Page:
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Sherrie Winstanley - January 14, 2020_edited.jpg

A Message From Our Director

Never underestimate the power of your story!  As a survivor of childhood sexual assault and intimate partner violence, I have had my own share of pain and discouragement when I had my truth dismissed, ignored, minimized, and mocked. For decades, I was unprofessionally guided or counseled by those in positions of authority who ought to have known better. Even my faith in God was used and misused to control and wear me down. Hope was a word that made no sense to me in the senselessness of broken family relationships.

I began to realize that if I did not confront the demons from my past I would be continuing to rob the precious lives of my four children, not just my own life. Leaving domestic violence is only the beginning of the process to freedom. 


To really WORK through the tough places of pain and woundedness buried deep in my heart took time. I connected with an amazing trauma counselor at Klinic in Winnipeg. Healing for me also meant looking beyond my own needs to become aware of and involved in the lives of others. My first introduction to immigrant circles happened when I studied English as a Second Language (ESL).


I learned that to settle in Canada, immigrants and refugees need to feel more and more comfortable in their new environment and culture. This happens by meeting and becoming friends with long-time Winnipeggers, learning the language and understanding expressions, knowing the laws and important customs in your new surroundings, and finding a way to pursue your education dreams or to re-establish your work skills and experience to continue your career choice.


Unresolved war and flight trauma, homesickness, financial pressures, sickness in the family, may influence how quickly a person expects to settle into Canadian society. Some couples and extended families begin to experience cracks in their relationships due to pressure caused by the clash between cultures, customs, and laws.


Episodes of abuse begin small and usually increase in frequency and intensity. This is known as the cycle of abuse. There is a build-up of stress, the abuse takes place, then a making-up period (*the abuse may be ignored, minimized, or it may involve promises not to ever do it again, gift-giving, etc.) follows. This is true no matter who experiences abuse and who is committing the abuse.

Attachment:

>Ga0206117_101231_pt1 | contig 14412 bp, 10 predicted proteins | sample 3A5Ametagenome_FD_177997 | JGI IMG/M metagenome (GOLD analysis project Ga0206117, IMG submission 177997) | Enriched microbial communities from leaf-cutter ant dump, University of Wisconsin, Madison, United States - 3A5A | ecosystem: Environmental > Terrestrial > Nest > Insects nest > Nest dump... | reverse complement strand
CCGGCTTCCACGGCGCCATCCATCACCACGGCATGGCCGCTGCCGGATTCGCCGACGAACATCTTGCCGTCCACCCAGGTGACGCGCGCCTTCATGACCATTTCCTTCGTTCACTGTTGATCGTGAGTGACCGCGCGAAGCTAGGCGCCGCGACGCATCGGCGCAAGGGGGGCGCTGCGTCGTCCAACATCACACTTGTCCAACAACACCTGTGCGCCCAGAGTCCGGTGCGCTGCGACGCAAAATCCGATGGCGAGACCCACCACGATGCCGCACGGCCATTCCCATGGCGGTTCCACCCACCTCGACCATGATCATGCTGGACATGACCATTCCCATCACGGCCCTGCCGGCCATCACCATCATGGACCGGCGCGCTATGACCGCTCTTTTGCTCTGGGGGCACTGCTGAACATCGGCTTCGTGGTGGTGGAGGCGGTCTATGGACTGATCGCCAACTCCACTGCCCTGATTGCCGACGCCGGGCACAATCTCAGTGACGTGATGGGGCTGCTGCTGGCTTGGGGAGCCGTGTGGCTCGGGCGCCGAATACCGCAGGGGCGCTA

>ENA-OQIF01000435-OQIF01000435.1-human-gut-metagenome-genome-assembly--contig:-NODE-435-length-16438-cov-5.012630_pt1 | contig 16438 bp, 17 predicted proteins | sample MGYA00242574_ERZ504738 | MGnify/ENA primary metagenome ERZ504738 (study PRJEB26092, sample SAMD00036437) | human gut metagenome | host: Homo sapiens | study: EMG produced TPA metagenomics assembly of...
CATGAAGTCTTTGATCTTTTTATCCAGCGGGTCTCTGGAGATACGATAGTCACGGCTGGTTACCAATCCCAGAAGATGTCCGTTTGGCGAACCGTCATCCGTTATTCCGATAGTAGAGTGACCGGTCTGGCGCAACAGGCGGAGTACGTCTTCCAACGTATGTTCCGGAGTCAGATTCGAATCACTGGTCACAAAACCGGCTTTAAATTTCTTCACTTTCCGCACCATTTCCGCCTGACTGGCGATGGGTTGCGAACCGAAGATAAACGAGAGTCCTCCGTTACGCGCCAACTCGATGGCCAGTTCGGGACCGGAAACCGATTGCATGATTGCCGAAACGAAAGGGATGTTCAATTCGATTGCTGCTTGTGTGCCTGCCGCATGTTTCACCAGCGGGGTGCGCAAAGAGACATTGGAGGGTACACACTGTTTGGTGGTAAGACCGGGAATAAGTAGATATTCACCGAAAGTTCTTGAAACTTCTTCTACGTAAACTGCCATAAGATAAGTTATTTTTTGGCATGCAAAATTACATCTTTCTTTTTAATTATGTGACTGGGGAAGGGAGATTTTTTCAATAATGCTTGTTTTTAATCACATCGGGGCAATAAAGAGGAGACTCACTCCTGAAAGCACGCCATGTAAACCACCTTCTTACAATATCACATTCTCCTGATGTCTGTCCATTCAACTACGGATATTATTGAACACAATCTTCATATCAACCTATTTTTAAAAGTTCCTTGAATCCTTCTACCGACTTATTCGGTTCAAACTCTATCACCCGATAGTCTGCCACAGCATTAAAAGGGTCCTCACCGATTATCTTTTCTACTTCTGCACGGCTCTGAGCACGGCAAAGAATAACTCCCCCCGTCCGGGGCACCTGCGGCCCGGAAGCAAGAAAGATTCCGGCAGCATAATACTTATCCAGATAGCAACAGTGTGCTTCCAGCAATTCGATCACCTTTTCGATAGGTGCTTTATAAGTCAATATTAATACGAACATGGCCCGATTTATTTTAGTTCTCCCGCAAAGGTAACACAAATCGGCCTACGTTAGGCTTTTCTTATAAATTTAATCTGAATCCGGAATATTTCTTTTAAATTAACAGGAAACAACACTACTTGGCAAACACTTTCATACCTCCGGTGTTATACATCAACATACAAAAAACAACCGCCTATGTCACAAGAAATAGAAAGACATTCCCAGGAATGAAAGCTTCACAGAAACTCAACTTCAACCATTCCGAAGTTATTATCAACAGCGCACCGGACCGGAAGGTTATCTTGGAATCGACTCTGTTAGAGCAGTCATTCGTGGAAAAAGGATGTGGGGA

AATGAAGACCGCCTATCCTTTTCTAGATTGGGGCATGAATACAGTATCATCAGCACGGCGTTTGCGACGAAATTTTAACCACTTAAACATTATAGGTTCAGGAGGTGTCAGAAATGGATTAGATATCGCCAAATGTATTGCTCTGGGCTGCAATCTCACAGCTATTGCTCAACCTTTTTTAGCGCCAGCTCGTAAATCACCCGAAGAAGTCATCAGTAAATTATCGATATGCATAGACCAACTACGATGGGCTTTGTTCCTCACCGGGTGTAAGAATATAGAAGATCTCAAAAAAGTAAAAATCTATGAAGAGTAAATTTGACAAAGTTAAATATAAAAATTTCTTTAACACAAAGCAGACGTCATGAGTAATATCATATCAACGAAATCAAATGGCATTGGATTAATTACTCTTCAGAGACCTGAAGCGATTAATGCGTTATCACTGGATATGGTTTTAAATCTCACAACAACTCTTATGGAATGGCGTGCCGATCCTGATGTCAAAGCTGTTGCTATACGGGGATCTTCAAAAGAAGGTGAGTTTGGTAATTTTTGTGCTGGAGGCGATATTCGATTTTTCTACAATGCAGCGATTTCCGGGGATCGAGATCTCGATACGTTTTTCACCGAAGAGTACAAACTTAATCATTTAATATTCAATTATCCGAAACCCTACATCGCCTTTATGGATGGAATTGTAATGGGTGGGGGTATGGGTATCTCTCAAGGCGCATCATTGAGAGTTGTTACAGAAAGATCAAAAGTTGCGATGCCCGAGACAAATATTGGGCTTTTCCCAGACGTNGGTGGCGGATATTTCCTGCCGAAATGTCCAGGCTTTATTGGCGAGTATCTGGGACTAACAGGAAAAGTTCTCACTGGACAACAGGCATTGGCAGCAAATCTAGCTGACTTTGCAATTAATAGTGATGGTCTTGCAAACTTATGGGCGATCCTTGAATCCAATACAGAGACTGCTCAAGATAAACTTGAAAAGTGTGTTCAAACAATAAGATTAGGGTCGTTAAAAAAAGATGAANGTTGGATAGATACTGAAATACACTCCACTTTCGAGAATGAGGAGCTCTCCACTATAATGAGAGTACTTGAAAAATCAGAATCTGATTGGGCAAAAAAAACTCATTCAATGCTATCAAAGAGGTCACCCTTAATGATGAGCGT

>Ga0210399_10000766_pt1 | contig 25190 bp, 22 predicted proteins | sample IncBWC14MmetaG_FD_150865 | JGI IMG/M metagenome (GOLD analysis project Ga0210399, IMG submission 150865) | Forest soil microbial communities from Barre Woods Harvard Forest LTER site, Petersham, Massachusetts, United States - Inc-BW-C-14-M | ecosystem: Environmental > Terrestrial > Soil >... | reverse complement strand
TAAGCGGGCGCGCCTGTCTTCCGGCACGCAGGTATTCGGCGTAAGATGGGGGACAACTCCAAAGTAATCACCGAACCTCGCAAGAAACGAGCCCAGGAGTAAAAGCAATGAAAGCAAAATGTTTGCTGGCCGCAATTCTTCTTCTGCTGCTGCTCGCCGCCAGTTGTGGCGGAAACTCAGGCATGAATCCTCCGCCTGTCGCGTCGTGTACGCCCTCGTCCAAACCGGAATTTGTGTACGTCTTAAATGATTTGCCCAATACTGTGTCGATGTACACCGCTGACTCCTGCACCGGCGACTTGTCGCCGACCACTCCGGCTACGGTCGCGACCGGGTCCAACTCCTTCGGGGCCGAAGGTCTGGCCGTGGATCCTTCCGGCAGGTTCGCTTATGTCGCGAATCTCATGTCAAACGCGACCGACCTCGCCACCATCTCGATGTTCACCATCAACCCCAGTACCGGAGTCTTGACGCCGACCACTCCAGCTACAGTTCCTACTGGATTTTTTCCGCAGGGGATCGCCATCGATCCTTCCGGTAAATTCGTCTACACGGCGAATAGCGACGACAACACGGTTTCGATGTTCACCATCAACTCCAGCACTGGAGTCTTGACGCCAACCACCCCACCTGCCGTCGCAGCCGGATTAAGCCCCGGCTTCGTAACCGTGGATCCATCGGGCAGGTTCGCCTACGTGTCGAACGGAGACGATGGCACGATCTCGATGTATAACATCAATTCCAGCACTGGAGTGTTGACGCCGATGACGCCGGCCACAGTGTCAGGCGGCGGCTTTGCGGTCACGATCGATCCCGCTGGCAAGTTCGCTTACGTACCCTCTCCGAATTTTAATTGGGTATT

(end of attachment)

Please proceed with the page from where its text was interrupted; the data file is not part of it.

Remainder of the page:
In December 2012, a number of years after being granted a divorce by the Court of Queen's Bench, I received the vision of SHADE in the middle of the night; the gentle yet persistent voice of God impressing on me the urgency to provide a safe and stable place for immigrant women and their children to come to, to leave their abusive situation, heal, regain confidence, become empowered, and regain community connections. 


Why me? I often ask myself. Then I am reminded that I know what it feels, looks, and sounds like to be abused. I suffered in silence, alone, far too long. I was afraid to reach out for help. When I did tell someone, I was terrified to act. Along the years, I have also made tremendous friendships with individuals from many different countries and/or mentored women who have lived in abuse. I have watched them rise up again as strong, resilient, capable, and daring women who are changing their families to healthy, positive ones for their children and grandchildren. 


Leaving abuse does not happen in isolation; it happens in a community. To have one’s story heard by another, without judgment, is an act of tremendous kindness and a lifeline to women isolated and living in abuse. 


SHADE is a community of passionate and skilled people working together for and with immigrant women and their children to reclaim the birthright to live free from abuse. It is a community that supports immigrant women and their children as they reshape their destiny through healing work, family bonding, and the re-building of healthy relationships with one another. 


SHADE became a registered non-profit in January 2014. We currently offer three impactful programs benefitting immigrant women impacted by domestic abuse: MIRRORS, DIRECTED EMPOWERMENT, and EMBRACE. Additionally, the board is working diligently behind the scenes to secure a safe location to initiate a fourth program: SAFE HOUSING. We look forward to partnering with individual and organizational partners to promote meaningful change for our client demographic! Your support and contributions, whether financially, through volunteerism, or in-kind donations will make the urgent need of addressing domestic violence against immigrant women and their children, a reality. 




Hands Up


A poem by Sherrie


Like a sliver of the moon’s visible outline

unmistakable, so I can trace and define

moments from my personal journey that’ve shaped

willingness, readiness, the urgency to create

a refuge for Newcomer women and children

safe from the hell of domestic abuse ‘til a time when

wrapped around in compassion and guided with care

each knows who she is: valued; who knows what she’ll dare! 

‘cuz when her story’s heard, she finds strength to express

truth, forgiveness, a way of being with another to bless

old ‘n new generations healing in community

impacts of our efforts known into eternity

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